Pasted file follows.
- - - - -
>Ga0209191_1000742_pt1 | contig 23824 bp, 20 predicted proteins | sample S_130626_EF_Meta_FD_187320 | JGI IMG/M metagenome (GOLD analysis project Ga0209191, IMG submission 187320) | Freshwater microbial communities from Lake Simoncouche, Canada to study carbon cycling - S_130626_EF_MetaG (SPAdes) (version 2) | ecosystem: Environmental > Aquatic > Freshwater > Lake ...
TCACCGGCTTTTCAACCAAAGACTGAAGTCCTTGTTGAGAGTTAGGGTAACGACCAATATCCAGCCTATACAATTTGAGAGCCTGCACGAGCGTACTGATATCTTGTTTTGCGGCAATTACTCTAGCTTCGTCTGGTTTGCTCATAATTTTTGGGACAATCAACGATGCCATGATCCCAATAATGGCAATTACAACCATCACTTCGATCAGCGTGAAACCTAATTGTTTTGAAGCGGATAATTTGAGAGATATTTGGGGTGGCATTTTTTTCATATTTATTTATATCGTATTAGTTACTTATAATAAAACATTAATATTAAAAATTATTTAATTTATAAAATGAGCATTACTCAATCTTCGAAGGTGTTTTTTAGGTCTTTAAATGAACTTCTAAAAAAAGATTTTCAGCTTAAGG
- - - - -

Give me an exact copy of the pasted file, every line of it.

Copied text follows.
>Ga0209191_1000742_pt1 | contig 23824 bp, 20 predicted proteins | sample S_130626_EF_Meta_FD_187320 | JGI IMG/M metagenome (GOLD analysis project Ga0209191, IMG submission 187320) | Freshwater microbial communities from Lake Simoncouche, Canada to study carbon cycling - S_130626_EF_MetaG (SPAdes) (version 2) | ecosystem: Environmental > Aquatic > Freshwater > Lake ...
TCACCGGCTTTTCAACCAAAGACTGAAGTCCTTGTTGAGAGTTAGGGTAACGACCAATATCCAGCCTATACAATTTGAGAGCCTGCACGAGCGTACTGATATCTTGTTTTGCGGCAATTACTCTAGCTTCGTCTGGTTTGCTCATAATTTTTGGGACAATCAACGATGCCATGATCCCAATAATGGCAATTACAACCATCACTTCGATCAGCGTGAAACCTAATTGTTTTGAAGCGGATAATTTGAGAGATATTTGGGGTGGCATTTTTTTCATATTTATTTATATCGTATTAGTTACTTATAATAAAACATTAATATTAAAAATTATTTAATTTATAAAATGAGCATTACTCAATCTTCGAAGGTGTTTTTTAGGTCTTTAAATGAACTTCTAAAAAAAGATTTTCAGCTTAAGG